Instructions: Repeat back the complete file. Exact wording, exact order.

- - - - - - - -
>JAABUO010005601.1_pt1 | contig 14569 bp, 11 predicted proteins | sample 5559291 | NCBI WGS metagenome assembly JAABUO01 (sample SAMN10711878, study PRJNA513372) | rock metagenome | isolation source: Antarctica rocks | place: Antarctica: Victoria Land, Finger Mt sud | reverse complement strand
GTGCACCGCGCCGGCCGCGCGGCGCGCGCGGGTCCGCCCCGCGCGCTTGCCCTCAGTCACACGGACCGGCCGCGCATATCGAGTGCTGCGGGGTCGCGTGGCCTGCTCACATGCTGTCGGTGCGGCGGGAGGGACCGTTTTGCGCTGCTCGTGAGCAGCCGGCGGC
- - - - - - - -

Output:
>JAABUO010005601.1_pt1 | contig 14569 bp, 11 predicted proteins | sample 5559291 | NCBI WGS metagenome assembly JAABUO01 (sample SAMN10711878, study PRJNA513372) | rock metagenome | isolation source: Antarctica rocks | place: Antarctica: Victoria Land, Finger Mt sud | reverse complement strand
GTGCACCGCGCCGGCCGCGCGGCGCGCGCGGGTCCGCCCCGCGCGCTTGCCCTCAGTCACACGGACCGGCCGCGCATATCGAGTGCTGCGGGGTCGCGTGGCCTGCTCACATGCTGTCGGTGCGGCGGGAGGGACCGTTTTGCGCTGCTCGTGAGCAGCCGGCGGC